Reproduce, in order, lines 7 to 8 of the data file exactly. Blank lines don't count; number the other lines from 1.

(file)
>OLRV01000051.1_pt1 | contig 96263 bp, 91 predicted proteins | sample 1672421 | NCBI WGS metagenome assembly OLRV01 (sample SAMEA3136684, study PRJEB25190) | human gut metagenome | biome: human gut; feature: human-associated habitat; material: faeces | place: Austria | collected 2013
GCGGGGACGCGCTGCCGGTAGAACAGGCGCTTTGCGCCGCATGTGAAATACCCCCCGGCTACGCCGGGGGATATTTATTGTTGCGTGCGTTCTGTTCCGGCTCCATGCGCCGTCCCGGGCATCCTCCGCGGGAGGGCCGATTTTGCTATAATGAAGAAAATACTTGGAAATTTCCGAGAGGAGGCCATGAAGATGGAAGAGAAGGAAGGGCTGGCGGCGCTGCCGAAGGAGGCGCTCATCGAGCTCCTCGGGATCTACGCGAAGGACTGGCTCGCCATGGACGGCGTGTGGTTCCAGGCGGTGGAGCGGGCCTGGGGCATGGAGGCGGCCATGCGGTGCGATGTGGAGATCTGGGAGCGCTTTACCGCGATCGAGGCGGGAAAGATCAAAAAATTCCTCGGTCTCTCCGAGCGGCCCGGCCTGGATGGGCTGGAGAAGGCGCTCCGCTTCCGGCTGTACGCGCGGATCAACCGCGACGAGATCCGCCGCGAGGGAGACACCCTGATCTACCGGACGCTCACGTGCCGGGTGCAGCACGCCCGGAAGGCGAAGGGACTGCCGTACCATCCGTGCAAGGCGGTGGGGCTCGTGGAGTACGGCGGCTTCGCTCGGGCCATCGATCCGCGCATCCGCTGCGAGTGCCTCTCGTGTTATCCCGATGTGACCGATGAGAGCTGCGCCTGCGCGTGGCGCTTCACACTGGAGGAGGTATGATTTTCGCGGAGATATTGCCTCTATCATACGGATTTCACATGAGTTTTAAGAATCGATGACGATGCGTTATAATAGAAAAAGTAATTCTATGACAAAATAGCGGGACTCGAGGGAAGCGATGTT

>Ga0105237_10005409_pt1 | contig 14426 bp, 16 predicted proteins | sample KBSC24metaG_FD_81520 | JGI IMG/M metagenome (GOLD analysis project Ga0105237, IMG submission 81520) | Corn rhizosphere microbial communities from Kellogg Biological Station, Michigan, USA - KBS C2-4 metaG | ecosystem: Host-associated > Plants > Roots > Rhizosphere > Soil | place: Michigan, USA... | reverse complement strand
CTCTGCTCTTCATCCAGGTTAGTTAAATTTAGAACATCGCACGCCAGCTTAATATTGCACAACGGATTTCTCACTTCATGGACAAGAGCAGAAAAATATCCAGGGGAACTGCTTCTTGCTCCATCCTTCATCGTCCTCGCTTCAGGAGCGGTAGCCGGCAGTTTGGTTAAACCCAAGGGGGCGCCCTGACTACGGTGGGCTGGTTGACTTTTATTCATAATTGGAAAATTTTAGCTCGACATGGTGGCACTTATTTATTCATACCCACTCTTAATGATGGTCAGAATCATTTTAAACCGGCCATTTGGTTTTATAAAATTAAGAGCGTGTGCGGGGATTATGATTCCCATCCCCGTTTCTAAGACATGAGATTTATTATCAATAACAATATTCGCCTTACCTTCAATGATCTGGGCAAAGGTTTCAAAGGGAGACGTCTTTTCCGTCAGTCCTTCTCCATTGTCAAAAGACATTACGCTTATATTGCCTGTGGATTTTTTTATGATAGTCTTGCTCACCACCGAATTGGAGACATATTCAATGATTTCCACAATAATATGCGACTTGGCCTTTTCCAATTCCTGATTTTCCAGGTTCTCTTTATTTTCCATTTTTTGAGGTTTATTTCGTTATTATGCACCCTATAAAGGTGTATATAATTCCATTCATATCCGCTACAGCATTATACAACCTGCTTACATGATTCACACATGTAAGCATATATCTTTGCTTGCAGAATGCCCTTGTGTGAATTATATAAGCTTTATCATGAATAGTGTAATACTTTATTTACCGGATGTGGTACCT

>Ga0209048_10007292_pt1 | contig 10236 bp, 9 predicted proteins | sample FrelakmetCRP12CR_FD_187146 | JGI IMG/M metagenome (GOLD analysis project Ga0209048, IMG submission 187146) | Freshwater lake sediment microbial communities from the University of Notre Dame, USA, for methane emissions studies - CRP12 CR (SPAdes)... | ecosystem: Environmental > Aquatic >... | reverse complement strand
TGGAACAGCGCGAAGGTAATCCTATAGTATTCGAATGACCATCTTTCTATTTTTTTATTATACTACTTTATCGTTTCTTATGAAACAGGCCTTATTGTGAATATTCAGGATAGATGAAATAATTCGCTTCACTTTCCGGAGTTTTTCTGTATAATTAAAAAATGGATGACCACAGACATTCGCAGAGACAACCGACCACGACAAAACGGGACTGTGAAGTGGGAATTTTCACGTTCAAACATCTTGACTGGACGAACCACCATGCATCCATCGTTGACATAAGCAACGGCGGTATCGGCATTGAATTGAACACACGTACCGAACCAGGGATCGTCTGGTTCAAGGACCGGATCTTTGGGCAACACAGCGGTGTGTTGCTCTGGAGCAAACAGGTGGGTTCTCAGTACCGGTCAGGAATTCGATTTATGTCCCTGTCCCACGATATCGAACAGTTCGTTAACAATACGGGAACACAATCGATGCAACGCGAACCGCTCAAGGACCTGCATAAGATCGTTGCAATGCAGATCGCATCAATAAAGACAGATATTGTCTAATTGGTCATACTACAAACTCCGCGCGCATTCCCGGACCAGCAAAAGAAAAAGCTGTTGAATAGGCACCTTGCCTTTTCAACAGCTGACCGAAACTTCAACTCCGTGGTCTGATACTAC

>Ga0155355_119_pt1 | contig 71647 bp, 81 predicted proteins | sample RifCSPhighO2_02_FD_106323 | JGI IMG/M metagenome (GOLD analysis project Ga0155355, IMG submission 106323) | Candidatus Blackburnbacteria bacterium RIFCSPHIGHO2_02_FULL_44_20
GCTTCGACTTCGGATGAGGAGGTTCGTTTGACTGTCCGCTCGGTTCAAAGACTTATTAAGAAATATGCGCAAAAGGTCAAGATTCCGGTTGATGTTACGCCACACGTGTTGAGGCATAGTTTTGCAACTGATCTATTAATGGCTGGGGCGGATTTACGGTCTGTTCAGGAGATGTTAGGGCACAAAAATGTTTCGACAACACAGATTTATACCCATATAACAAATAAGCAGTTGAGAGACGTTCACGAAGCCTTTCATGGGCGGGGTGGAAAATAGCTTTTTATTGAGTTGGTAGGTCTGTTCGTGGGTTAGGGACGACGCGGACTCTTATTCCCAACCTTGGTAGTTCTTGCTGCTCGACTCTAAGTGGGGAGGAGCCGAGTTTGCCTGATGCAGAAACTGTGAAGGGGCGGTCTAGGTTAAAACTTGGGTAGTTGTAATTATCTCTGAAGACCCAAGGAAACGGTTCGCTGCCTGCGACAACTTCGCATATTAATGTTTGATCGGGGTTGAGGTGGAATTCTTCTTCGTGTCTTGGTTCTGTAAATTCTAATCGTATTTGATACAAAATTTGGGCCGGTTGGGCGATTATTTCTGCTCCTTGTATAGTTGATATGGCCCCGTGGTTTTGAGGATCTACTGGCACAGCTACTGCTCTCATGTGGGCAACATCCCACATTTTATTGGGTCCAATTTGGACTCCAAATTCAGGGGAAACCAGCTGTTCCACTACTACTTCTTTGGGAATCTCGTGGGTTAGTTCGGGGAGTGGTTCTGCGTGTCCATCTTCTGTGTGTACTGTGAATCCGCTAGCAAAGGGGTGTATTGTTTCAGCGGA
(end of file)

>Ga0155355_119_pt1 | contig 71647 bp, 81 predicted proteins | sample RifCSPhighO2_02_FD_106323 | JGI IMG/M metagenome (GOLD analysis project Ga0155355, IMG submission 106323) | Candidatus Blackburnbacteria bacterium RIFCSPHIGHO2_02_FULL_44_20
GCTTCGACTTCGGATGAGGAGGTTCGTTTGACTGTCCGCTCGGTTCAAAGACTTATTAAGAAATATGCGCAAAAGGTCAAGATTCCGGTTGATGTTACGCCACACGTGTTGAGGCATAGTTTTGCAACTGATCTATTAATGGCTGGGGCGGATTTACGGTCTGTTCAGGAGATGTTAGGGCACAAAAATGTTTCGACAACACAGATTTATACCCATATAACAAATAAGCAGTTGAGAGACGTTCACGAAGCCTTTCATGGGCGGGGTGGAAAATAGCTTTTTATTGAGTTGGTAGGTCTGTTCGTGGGTTAGGGACGACGCGGACTCTTATTCCCAACCTTGGTAGTTCTTGCTGCTCGACTCTAAGTGGGGAGGAGCCGAGTTTGCCTGATGCAGAAACTGTGAAGGGGCGGTCTAGGTTAAAACTTGGGTAGTTGTAATTATCTCTGAAGACCCAAGGAAACGGTTCGCTGCCTGCGACAACTTCGCATATTAATGTTTGATCGGGGTTGAGGTGGAATTCTTCTTCGTGTCTTGGTTCTGTAAATTCTAATCGTATTTGATACAAAATTTGGGCCGGTTGGGCGATTATTTCTGCTCCTTGTATAGTTGATATGGCCCCGTGGTTTTGAGGATCTACTGGCACAGCTACTGCTCTCATGTGGGCAACATCCCACATTTTATTGGGTCCAATTTGGACTCCAAATTCAGGGGAAACCAGCTGTTCCACTACTACTTCTTTGGGAATCTCGTGGGTTAGTTCGGGGAGTGGTTCTGCGTGTCCATCTTCTGTGTGTACTGTGAATCCGCTAGCAAAGGGGTGTATTGTTTCAGCGGA